What a way to start off the mountain training season! I recommend this run to anyone who need a good kick in the butt to work off the winter jelly roll.
As part of my ongoing trail surveying project, I ran Zane Grey this year with my GPS eTrex Vista. Track points were set to one every ten yards. The track log was later manually surveyed and corrected for ratty and extraneous points. The error factor for a track point per three yards has been demonstrated (through three hundred miles of testing in comparison with stretched chain and survey measurements) to be 99% when superimposed on the All Topo digital elevation model and accompanying distance calculation algorithm in that software. A track point per ten yards should reveal about a 96-97% error factor, based on my plots of error factors for distances measured with track points every 2, 3, 4, 5, 6, and 7 feet earlier this year. The error factor is admittedly extrapolated, but pretty stinking close (if you can beat my data, send me your stuff).
Here are the new distance calculations:
Based on these distances, three water bottles are recommended starting at Hell's Gate.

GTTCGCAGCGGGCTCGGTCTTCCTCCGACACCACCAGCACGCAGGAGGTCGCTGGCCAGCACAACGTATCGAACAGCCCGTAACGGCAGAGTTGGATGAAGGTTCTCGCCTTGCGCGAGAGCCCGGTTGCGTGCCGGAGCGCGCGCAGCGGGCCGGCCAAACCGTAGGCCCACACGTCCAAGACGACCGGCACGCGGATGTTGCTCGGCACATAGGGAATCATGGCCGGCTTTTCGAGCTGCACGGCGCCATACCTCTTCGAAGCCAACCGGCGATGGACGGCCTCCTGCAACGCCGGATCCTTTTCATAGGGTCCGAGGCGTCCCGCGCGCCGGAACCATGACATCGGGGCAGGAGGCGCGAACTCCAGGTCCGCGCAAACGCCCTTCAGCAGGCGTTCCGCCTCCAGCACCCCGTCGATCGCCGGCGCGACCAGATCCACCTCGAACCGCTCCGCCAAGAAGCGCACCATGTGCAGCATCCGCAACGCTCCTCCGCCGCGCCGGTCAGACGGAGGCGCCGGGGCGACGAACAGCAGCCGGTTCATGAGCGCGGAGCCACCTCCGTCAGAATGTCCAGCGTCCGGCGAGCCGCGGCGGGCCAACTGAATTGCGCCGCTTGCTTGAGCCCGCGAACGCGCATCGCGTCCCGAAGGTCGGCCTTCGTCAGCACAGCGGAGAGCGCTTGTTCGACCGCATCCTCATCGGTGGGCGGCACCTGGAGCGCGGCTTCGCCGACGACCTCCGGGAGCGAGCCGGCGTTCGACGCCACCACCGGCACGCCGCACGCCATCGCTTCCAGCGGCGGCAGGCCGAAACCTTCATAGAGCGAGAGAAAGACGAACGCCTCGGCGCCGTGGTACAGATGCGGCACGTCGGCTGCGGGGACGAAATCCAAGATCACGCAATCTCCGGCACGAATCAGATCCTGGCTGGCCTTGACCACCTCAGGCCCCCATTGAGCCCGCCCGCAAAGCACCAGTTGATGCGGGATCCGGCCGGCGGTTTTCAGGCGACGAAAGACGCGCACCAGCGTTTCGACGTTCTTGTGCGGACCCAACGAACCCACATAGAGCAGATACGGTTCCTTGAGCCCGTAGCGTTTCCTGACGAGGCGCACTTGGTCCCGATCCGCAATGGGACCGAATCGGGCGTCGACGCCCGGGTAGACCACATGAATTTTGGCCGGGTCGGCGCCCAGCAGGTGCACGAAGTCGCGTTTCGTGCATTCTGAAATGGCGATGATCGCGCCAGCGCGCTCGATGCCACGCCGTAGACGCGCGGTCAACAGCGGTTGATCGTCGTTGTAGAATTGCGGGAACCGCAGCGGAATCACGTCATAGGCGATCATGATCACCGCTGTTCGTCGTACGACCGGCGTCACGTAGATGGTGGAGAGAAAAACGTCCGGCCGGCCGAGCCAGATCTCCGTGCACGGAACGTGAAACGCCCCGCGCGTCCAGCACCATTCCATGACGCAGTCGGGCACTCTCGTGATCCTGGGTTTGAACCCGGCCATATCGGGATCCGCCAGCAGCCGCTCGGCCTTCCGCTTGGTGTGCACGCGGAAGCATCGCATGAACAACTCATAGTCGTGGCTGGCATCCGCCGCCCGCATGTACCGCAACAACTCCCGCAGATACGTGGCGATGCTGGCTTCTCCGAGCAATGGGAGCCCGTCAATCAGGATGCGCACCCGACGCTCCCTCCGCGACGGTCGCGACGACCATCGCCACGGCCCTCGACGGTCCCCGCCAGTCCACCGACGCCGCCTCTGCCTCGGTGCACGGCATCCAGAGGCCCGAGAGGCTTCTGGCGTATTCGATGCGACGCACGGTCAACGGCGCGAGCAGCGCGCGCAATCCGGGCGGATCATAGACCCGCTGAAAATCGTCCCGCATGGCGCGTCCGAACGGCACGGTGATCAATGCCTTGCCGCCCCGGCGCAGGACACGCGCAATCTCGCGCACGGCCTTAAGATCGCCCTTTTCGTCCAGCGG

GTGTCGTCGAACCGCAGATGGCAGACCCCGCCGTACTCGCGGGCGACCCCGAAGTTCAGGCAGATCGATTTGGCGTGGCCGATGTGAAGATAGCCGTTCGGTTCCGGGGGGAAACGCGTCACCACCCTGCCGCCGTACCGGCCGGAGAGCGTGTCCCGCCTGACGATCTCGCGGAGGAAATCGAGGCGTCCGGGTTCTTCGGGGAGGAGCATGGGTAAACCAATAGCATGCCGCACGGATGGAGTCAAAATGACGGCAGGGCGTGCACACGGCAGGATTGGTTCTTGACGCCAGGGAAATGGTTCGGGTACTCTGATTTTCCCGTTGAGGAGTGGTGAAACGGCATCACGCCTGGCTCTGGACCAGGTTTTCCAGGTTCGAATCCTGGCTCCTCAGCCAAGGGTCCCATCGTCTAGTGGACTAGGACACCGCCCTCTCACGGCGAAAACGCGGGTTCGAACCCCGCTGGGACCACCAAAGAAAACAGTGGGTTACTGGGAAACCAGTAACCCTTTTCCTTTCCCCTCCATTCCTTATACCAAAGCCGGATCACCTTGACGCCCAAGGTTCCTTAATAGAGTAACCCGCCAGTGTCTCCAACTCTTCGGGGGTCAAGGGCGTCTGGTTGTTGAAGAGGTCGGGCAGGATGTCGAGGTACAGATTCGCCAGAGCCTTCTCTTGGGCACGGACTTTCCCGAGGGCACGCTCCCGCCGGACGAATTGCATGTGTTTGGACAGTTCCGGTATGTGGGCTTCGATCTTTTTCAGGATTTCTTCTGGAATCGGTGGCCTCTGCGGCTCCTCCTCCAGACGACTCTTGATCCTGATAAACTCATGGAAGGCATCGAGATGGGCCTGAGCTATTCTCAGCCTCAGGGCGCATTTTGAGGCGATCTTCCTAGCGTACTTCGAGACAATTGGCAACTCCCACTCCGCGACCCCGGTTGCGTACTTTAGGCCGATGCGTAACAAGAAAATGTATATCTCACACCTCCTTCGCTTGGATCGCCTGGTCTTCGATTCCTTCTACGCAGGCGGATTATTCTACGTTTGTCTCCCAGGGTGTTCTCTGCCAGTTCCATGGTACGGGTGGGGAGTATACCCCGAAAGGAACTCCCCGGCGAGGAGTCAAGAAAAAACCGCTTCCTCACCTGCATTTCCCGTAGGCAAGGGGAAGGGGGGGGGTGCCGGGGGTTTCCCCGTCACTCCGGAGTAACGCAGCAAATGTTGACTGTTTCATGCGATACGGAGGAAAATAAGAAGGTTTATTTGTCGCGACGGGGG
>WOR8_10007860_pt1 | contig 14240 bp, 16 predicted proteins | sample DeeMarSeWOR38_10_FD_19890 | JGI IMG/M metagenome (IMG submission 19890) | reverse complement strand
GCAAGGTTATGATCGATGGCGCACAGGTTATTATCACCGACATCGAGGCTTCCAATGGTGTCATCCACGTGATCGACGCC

Note: Distances in the profile have not been corrected for track point undercomputation (see above)(0.97 error factor). Also, the amount climbed and descended is overcomputed (climb is actually about 10,500')
|Medium Map (6.86 MB)||Huge Map (21.3 MB)|
Click on the thumbnails, and a very detailed png file of the entire course will download into your default viewer (probably Microsoft Picture and Fax Viewer). Choose your map based on your download speed. The huge map is gorgeous, but is, well, huge. Below, the course is broken into smaller sections.
All maps are zoomable on just about any viewing software, and in 24K detail. The colors are weird because the latest USGS revisions have not yet been colorized. These maps are the latest available. Many thanks to iGage Mapping Corporation, Salt Lake City, UT, for making All Topo, the best mapping software on the market.
Once you download the file, right click it, save it into your favorite folder, and then open it in you preferred viewer (like Paint or Photoshop). Have fun!
All images and data © 2005 Phil Lowry.